thumbnail Fig. 11.

Integrated flux of [Fe II] (red), Brγ (green), and He I (blue) emission lines in the circum-nuclear star-forming ring apertures.

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The apertures in the ring have Brγ equivalent widths in the range WBrγ = 3−10 Å. Comparing these values with the STARBURST99 (Leitherer et al. 2014, and the references therein) model predictions suggests ages of range 5−6 Myr (see e.g. Fig. 19 in Busch et al. 2017). However, owing to the contribution of underlying old stellar populations in the disc, the equivalent width is most probably underestimated, this means the estimated ages are an upper limit only. Buta et al. (2000) analysed the two-colour plots of the ring using HST data and suggested that the ring clusters have a wide range of ages. However, they reported that a significant population of the clusters are in age ranges of 1−10 Myr and more than 80% of the clusters have ages ≲50 Myr. These results are in agreement with our findings.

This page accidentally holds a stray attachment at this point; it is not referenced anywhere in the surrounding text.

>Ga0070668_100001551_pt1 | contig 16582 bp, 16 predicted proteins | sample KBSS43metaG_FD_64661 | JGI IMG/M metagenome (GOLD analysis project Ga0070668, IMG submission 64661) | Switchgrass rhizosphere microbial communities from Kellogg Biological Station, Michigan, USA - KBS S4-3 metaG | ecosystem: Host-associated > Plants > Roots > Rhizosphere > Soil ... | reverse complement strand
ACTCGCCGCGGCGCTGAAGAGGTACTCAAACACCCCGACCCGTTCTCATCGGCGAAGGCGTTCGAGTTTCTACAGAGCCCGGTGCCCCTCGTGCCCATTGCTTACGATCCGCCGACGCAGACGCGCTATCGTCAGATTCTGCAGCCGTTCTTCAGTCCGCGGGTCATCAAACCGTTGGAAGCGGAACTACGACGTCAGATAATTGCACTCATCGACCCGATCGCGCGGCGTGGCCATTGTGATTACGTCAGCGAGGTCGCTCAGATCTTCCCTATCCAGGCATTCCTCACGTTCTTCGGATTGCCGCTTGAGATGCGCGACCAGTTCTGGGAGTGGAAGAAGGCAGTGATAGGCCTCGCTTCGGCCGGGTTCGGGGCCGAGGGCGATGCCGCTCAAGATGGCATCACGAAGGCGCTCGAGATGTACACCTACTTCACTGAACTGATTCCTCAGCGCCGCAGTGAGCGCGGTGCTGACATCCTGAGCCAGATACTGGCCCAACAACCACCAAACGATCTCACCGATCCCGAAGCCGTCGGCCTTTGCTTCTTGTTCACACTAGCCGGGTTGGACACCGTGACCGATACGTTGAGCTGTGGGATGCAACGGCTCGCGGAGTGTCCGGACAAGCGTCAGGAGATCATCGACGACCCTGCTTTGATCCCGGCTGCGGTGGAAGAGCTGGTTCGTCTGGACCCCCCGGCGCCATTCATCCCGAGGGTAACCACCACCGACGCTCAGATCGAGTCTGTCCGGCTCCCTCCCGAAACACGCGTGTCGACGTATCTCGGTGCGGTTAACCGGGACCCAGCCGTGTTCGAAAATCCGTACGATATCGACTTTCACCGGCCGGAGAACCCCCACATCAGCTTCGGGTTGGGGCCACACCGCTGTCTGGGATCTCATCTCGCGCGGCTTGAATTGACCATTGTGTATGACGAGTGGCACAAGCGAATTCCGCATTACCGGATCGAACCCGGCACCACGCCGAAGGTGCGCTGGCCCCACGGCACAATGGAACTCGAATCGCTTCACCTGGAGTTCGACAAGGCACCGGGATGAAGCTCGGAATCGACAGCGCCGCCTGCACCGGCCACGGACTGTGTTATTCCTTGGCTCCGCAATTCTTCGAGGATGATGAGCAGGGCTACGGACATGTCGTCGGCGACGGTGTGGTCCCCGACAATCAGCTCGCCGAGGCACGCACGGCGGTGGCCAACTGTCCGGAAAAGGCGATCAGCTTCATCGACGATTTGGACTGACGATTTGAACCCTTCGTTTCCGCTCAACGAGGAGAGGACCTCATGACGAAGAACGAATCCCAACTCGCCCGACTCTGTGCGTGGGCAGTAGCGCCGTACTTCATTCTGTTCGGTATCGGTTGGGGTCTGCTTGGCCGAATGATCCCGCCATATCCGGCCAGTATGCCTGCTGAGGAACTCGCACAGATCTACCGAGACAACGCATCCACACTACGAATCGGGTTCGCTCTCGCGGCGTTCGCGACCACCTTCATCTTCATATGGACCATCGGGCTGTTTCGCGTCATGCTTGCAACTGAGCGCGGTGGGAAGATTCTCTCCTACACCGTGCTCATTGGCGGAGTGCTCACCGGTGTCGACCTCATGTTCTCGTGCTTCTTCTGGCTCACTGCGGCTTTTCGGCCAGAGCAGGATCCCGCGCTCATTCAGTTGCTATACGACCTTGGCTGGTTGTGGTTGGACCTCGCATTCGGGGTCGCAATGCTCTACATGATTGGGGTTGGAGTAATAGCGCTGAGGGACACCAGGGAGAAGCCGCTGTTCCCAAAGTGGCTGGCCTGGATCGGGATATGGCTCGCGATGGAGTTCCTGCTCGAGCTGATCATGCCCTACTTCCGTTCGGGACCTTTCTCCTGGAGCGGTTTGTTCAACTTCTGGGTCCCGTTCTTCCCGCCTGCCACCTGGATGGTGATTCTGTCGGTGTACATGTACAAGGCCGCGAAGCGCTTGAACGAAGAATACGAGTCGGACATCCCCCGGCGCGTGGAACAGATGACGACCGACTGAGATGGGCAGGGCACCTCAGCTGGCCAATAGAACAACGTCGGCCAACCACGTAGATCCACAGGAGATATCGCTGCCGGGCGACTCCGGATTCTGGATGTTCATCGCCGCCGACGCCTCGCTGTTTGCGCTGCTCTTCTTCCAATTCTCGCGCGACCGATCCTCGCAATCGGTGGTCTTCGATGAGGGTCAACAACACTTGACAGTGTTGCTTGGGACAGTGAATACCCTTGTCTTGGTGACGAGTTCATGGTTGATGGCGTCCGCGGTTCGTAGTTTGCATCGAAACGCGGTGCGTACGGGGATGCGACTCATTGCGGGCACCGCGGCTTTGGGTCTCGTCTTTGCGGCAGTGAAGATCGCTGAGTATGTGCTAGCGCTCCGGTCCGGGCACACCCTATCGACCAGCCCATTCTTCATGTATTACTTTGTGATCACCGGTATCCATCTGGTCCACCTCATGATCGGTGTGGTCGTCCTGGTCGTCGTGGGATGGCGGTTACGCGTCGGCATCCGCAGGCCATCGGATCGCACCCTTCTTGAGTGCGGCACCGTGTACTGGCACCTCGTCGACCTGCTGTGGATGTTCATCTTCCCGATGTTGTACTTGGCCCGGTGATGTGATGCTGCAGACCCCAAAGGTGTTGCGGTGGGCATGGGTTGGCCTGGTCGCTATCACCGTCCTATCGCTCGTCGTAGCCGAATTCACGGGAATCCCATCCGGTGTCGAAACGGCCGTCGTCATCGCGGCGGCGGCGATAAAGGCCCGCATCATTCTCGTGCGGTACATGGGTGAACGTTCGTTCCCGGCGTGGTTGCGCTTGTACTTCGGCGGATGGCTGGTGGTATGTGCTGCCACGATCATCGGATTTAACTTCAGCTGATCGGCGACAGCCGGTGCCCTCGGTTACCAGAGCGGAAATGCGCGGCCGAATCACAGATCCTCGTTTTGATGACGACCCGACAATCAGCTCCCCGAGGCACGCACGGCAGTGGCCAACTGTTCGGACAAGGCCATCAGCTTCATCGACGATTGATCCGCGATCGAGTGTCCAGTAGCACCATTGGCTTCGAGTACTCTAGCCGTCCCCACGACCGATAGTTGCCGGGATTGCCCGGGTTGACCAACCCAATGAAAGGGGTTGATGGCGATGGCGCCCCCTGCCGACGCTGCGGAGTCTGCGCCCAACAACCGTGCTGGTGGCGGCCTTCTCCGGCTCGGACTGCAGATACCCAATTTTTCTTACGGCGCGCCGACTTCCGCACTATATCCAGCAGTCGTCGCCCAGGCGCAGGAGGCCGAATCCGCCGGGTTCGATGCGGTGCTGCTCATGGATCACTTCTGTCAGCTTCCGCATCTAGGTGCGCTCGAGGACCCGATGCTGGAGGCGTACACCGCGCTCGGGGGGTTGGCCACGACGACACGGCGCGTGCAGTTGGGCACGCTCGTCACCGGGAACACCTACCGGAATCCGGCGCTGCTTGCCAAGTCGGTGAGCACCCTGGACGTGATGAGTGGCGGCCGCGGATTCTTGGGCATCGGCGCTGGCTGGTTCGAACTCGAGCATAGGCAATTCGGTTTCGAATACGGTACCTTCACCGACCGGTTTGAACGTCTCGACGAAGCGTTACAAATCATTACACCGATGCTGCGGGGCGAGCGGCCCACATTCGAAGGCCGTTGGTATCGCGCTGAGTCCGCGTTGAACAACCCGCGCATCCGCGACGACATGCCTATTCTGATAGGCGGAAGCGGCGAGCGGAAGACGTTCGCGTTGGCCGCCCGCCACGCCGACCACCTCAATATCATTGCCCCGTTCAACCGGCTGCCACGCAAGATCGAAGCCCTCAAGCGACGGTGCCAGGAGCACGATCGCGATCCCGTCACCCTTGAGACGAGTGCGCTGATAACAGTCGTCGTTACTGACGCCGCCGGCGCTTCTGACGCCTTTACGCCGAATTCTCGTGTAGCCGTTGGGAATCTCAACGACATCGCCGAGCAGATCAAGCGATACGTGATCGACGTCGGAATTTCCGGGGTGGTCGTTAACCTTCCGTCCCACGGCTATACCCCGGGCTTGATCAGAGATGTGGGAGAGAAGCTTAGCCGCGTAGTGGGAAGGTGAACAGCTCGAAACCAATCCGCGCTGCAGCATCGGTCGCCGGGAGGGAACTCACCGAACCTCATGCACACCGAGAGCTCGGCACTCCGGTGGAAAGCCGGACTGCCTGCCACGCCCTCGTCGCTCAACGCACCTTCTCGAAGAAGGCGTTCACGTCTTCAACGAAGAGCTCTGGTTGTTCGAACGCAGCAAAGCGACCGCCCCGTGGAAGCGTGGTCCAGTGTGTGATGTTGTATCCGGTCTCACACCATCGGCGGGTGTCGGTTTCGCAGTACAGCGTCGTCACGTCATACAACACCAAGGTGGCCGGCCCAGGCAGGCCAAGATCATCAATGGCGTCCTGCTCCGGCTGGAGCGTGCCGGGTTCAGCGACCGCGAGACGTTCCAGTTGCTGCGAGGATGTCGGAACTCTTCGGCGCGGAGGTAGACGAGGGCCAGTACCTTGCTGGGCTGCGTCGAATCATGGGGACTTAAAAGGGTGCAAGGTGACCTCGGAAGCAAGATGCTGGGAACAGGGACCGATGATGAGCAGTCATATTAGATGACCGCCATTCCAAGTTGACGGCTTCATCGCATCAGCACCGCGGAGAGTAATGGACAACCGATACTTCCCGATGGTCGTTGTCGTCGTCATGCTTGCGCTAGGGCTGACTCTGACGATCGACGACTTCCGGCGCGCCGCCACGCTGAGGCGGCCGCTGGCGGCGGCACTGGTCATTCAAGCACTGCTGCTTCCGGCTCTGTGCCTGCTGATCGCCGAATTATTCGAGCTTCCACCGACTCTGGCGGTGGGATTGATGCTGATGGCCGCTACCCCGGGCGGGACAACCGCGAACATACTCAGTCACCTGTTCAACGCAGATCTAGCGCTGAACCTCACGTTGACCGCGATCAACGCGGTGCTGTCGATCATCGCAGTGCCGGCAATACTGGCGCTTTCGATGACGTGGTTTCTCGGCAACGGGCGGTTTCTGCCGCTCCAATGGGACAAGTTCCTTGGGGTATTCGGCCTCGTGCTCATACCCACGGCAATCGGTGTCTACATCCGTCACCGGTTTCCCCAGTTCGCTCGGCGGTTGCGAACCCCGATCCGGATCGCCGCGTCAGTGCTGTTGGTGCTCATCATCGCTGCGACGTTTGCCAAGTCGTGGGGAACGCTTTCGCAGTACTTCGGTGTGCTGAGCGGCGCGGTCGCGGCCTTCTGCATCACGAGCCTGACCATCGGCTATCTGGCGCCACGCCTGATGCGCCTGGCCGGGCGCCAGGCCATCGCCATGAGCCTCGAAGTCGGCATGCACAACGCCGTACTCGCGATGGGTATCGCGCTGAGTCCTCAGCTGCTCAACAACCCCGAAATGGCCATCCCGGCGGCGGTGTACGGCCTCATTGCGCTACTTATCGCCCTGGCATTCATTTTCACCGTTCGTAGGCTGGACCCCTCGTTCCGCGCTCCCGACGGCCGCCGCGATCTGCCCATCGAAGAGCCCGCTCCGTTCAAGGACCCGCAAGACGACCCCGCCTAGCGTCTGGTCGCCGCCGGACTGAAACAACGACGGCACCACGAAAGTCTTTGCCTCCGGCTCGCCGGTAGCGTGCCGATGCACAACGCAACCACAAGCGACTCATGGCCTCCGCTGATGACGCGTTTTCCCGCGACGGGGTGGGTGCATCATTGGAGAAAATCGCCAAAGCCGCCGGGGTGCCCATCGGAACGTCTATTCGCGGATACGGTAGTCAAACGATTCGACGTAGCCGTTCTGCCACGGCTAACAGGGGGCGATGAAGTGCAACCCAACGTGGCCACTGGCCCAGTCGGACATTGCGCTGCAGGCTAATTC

3.5. Gas masses

The extinction-corrected flux of the H2 1–0S(1) molecular hydrogen emission line can be used to estimate the mass of warm molecular gas (Scoville et al. 1982; Wolniewicz et al. 1998) as follows:

(3)

In this equation DL is the luminosity distance of the galaxy in Mpc and we assume that the gas is in local equilibrium and has a typical vibrational temperature of Tvib = 2000 K. As shown in the H2 excitation diagram (Fig. 9) this assumption is valid only for the central and inside the ring regions (I1-2), which however are the most significant contribution in our FOV. On the other hand, apertures in the ring show temperatures Tvib ≈ 3000−5000 K and we might overestimate the molecular gas mass by a factor of ∼2 in these regions (Busch et al. 2017). Even so, for better comparison with the literature values we follow the assumption.